And banks and homebuilders now get tax credits to lessen the cost of foreclosing on homeowners. The new owners of America are the very same corporations that created the unsustainable suburbs and locked people into homes with large mortgages they can no longer afford.

The general public is getting stuck with these defaulting mortgage loans so banks can ignore the toxic debt and continue operating without having to work with homeowners to stop foreclosure. They have taken the policy of just ignoring the problem and hiding their bad loans at the Fed until the issue is no longer interesting to the media.

And of course, the media is proclaiming that the recession, which was not coming, and was not strong enough to be considered a recession, is now over. The Fed and the government stepped in to correct the problem, and rising food and energy costs and increasing foreclosure rates are not symptoms of problems in the economy.

Did people really elect their government officials to make it easier for banks to steal their homes? Probably not, but that is exactly what is happening now in the gifts given to the banking system.

Americans are being forced to pay through inflation for bailouts to the very same mortgage companies that are pushing them into foreclosure. And all Congress can come up with is voluntary plans for banks to maybe participate in to maybe offer solutions to homeowners behind on their housing payments. We have to keep the banking system afloat, but banks do not have to help anyone suffering from their policies of inflation and credit creation.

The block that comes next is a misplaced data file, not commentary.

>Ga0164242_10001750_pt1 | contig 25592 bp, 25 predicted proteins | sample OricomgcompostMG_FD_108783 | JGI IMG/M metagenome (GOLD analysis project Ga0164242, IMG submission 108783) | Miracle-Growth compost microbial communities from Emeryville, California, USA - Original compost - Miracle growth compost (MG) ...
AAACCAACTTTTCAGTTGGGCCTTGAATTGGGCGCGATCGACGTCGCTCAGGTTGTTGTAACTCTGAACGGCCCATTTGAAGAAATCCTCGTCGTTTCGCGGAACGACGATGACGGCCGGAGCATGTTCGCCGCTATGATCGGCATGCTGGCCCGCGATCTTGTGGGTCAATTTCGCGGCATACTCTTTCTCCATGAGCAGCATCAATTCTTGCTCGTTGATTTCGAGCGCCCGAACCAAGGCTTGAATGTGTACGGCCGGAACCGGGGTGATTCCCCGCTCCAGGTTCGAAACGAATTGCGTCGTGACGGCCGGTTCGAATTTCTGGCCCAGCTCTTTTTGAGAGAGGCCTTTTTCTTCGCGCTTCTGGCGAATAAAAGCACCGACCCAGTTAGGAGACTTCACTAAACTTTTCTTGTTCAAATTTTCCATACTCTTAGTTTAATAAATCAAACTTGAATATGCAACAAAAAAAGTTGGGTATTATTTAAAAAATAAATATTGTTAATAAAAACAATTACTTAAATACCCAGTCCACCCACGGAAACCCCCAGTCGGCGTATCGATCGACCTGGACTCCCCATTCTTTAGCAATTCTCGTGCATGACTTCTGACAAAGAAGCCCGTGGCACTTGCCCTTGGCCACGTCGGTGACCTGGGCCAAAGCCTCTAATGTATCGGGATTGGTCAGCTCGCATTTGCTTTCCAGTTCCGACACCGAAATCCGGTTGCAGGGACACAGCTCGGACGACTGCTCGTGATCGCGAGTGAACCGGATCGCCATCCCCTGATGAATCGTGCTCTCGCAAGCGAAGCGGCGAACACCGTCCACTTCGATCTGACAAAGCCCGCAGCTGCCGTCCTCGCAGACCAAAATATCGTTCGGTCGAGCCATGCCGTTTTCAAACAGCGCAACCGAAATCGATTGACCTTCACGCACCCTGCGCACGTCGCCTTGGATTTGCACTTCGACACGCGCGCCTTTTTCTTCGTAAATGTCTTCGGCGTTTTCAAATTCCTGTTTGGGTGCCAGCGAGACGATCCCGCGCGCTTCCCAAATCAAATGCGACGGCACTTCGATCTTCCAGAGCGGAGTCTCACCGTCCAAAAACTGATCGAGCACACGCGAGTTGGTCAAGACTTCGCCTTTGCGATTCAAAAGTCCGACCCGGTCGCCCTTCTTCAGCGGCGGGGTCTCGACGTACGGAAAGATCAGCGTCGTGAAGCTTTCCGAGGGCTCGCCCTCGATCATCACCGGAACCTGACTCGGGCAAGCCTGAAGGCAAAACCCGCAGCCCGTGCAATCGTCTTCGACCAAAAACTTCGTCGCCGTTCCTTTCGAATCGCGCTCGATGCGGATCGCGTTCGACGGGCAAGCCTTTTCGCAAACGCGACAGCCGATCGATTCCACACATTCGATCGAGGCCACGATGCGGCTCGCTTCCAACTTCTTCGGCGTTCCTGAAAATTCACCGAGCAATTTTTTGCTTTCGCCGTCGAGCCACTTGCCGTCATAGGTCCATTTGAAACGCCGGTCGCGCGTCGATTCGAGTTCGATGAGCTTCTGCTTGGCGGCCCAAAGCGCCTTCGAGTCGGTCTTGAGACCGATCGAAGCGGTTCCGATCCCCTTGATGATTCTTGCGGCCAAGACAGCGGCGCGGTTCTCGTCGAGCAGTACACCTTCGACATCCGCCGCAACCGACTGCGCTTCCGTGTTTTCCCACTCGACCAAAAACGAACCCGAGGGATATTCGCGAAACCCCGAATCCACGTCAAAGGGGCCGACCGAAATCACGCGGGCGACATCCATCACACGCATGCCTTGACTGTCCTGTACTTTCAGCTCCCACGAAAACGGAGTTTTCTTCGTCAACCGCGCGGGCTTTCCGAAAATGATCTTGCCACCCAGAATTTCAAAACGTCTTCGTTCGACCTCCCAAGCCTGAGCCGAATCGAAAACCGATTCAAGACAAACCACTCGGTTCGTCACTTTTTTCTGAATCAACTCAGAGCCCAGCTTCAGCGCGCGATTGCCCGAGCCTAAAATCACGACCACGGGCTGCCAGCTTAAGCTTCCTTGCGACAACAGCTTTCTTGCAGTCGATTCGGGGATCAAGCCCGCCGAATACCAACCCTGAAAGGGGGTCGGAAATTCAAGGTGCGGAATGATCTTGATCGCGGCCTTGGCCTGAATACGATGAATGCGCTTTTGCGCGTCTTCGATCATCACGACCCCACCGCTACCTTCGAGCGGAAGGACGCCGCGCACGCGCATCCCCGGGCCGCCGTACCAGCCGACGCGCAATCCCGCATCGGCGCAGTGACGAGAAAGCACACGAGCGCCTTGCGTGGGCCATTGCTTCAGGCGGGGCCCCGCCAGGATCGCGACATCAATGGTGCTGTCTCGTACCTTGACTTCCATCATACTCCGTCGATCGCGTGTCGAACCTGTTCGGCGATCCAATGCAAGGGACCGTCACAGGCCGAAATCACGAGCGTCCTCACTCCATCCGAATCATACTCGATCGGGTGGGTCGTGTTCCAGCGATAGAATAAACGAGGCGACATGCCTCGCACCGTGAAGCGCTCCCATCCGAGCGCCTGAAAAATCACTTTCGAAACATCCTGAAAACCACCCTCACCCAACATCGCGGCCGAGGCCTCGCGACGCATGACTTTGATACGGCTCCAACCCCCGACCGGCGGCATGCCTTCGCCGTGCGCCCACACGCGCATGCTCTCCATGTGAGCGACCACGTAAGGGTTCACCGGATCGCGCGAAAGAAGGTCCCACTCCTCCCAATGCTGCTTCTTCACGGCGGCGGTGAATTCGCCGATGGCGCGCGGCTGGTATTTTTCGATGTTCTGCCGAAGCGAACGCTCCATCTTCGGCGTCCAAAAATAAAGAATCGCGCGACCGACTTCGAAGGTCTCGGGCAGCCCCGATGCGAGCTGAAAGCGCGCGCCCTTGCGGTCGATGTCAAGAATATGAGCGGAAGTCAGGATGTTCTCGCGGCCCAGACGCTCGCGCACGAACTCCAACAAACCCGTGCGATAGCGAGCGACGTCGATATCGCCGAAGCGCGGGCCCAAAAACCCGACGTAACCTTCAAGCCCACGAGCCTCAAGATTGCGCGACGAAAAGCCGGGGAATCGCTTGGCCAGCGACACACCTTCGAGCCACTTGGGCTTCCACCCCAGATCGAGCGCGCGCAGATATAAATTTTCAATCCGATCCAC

With the political power and the power of money in the hands of the banks, politicians, and even the homebuilders right now, why wouldn’t the news and mainstream media encourage even more predators to get into the foreclosure business? It sure seems to be much more lucrative than helping anyone actually save a home from foreclosure, what with foreclosure victims and others paying hundreds of billions of dollars to help out the banks.

“Poor unfortunate credit victims” are the best consumers for the banks to prey on, and they have extended their tentacles into every aspect of the lending system. Subprime mortgages, adjustable rate mortgages, high credit card interest rates, hidden credit card fees, and every other junk charge are designed to push people out of the banking system so that they can no longer qualify for personal savings or checking accounts.

But even then, the banks are not done with them. Large multinational banks even have financial interests in the payday loan outlets! Why lend at 6%, 12%, or 29% when you can just push people into such desperation that they take on 400% interest rates just to pay for groceries and get to work and pay their mortgage?

Thus, it should be clear by now to any person paying attention that the whole system is morally bankrupt. If the system were not politically bankrupt, as well, we might see some banks fall into financial bankruptcy without generous bailouts paid for by you and I.